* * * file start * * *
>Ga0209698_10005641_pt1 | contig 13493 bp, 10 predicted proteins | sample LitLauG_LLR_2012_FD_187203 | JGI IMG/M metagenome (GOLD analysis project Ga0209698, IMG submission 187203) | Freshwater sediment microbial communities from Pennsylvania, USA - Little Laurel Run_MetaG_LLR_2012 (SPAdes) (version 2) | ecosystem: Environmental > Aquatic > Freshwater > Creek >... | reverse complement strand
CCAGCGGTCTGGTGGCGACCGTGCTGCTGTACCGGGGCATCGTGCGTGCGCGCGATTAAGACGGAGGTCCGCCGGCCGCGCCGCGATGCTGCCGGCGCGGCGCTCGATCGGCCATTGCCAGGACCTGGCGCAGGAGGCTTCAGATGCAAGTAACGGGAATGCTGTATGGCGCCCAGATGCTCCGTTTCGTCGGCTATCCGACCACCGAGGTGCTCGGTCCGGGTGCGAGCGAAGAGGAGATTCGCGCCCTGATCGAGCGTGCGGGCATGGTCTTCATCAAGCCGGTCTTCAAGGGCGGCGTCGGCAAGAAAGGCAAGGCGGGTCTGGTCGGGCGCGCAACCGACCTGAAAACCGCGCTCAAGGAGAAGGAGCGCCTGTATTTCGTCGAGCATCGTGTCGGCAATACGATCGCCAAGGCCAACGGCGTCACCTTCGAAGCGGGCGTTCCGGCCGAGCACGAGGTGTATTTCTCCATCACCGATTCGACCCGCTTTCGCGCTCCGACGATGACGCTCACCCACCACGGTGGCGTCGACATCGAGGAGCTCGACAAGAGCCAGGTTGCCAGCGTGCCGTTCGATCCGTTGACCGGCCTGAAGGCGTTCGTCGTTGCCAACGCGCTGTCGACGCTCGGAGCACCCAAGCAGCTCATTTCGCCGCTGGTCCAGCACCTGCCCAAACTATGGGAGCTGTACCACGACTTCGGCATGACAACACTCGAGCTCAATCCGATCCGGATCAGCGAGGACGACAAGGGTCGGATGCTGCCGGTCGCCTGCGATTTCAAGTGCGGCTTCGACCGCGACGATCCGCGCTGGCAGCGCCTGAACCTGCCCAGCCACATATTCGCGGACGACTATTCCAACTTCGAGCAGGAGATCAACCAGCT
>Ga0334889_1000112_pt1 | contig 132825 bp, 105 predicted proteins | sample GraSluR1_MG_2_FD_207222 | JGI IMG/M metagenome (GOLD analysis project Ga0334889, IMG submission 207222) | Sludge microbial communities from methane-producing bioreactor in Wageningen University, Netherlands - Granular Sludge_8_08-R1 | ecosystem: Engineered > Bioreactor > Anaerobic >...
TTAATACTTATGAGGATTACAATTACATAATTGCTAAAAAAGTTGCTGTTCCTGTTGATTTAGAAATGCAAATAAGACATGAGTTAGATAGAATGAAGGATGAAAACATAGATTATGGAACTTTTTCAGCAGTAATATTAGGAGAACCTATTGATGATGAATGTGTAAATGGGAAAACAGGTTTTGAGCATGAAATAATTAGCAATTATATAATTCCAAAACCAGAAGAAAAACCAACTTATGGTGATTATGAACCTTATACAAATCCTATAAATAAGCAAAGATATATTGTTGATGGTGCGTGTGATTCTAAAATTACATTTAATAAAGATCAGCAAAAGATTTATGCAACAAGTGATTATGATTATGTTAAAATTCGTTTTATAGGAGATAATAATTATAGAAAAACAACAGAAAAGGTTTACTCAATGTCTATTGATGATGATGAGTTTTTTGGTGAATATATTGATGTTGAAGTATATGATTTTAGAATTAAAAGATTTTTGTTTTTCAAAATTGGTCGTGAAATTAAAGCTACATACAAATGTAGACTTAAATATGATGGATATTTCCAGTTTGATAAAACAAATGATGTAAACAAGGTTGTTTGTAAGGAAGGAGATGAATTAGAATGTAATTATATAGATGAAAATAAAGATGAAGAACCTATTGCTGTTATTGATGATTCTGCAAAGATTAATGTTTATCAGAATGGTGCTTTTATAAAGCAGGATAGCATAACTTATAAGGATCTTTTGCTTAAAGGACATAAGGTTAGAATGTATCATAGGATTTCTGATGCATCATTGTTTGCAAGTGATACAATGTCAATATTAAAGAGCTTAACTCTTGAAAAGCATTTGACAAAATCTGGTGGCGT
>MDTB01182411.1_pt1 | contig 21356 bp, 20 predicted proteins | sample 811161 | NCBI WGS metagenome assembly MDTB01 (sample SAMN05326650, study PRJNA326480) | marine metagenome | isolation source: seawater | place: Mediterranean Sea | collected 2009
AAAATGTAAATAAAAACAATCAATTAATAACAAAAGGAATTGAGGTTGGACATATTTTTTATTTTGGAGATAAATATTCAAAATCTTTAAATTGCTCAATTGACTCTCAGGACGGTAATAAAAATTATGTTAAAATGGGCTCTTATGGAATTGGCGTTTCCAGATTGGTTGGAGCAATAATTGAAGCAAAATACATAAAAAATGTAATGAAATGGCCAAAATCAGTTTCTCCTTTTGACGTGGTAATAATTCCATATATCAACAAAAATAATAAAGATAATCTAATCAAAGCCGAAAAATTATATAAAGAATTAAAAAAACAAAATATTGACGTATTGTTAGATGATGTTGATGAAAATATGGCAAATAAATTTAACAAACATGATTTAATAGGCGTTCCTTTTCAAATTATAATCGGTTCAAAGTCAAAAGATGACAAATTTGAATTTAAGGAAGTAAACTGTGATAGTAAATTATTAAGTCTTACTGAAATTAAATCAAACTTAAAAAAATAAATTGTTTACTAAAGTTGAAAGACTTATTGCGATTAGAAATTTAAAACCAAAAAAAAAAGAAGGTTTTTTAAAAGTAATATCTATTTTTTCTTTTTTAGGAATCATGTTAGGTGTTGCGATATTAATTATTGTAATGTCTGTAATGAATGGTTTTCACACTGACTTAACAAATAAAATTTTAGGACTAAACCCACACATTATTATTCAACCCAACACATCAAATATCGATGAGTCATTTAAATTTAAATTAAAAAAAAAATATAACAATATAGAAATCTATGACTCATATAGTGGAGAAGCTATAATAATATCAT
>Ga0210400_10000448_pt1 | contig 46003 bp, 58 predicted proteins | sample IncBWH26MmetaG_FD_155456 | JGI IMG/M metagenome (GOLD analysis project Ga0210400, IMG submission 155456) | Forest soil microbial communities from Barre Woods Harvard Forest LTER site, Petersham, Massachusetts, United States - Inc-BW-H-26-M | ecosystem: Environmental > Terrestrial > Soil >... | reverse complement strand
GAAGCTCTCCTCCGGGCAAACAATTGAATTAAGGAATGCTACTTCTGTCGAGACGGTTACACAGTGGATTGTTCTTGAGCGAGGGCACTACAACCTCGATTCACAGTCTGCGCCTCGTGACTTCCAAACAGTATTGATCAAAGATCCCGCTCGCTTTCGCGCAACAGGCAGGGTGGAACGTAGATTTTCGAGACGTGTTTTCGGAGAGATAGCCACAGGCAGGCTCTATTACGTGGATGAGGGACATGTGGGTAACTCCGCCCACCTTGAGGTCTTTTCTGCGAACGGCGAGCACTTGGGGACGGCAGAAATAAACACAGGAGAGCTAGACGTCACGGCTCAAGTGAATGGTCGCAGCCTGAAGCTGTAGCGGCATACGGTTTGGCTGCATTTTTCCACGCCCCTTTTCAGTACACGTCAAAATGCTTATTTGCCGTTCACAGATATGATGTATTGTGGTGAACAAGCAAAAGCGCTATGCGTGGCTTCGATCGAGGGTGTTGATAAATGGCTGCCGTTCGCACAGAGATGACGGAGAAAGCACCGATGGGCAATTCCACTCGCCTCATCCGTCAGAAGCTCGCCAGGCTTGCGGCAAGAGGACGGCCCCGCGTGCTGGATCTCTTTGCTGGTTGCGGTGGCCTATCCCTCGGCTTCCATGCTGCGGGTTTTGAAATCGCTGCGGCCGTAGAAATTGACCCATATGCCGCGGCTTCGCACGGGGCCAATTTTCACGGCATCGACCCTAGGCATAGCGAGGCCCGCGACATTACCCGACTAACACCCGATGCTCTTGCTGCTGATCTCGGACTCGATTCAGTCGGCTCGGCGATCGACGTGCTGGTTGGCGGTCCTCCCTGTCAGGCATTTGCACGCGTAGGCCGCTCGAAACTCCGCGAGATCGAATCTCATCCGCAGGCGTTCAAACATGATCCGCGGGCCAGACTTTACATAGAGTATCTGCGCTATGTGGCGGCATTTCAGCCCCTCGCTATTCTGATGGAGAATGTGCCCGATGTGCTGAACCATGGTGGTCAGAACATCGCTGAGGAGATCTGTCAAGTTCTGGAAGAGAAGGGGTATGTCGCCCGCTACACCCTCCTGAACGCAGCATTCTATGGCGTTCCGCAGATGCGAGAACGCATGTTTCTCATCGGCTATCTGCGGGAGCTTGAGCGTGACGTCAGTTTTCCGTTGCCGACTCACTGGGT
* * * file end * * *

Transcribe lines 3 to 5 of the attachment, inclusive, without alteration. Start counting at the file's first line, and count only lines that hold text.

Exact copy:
>Ga0334889_1000112_pt1 | contig 132825 bp, 105 predicted proteins | sample GraSluR1_MG_2_FD_207222 | JGI IMG/M metagenome (GOLD analysis project Ga0334889, IMG submission 207222) | Sludge microbial communities from methane-producing bioreactor in Wageningen University, Netherlands - Granular Sludge_8_08-R1 | ecosystem: Engineered > Bioreactor > Anaerobic >...
TTAATACTTATGAGGATTACAATTACATAATTGCTAAAAAAGTTGCTGTTCCTGTTGATTTAGAAATGCAAATAAGACATGAGTTAGATAGAATGAAGGATGAAAACATAGATTATGGAACTTTTTCAGCAGTAATATTAGGAGAACCTATTGATGATGAATGTGTAAATGGGAAAACAGGTTTTGAGCATGAAATAATTAGCAATTATATAATTCCAAAACCAGAAGAAAAACCAACTTATGGTGATTATGAACCTTATACAAATCCTATAAATAAGCAAAGATATATTGTTGATGGTGCGTGTGATTCTAAAATTACATTTAATAAAGATCAGCAAAAGATTTATGCAACAAGTGATTATGATTATGTTAAAATTCGTTTTATAGGAGATAATAATTATAGAAAAACAACAGAAAAGGTTTACTCAATGTCTATTGATGATGATGAGTTTTTTGGTGAATATATTGATGTTGAAGTATATGATTTTAGAATTAAAAGATTTTTGTTTTTCAAAATTGGTCGTGAAATTAAAGCTACATACAAATGTAGACTTAAATATGATGGATATTTCCAGTTTGATAAAACAAATGATGTAAACAAGGTTGTTTGTAAGGAAGGAGATGAATTAGAATGTAATTATATAGATGAAAATAAAGATGAAGAACCTATTGCTGTTATTGATGATTCTGCAAAGATTAATGTTTATCAGAATGGTGCTTTTATAAAGCAGGATAGCATAACTTATAAGGATCTTTTGCTTAAAGGACATAAGGTTAGAATGTATCATAGGATTTCTGATGCATCATTGTTTGCAAGTGATACAATGTCAATATTAAAGAGCTTAACTCTTGAAAAGCATTTGACAAAATCTGGTGGCGT
>MDTB01182411.1_pt1 | contig 21356 bp, 20 predicted proteins | sample 811161 | NCBI WGS metagenome assembly MDTB01 (sample SAMN05326650, study PRJNA326480) | marine metagenome | isolation source: seawater | place: Mediterranean Sea | collected 2009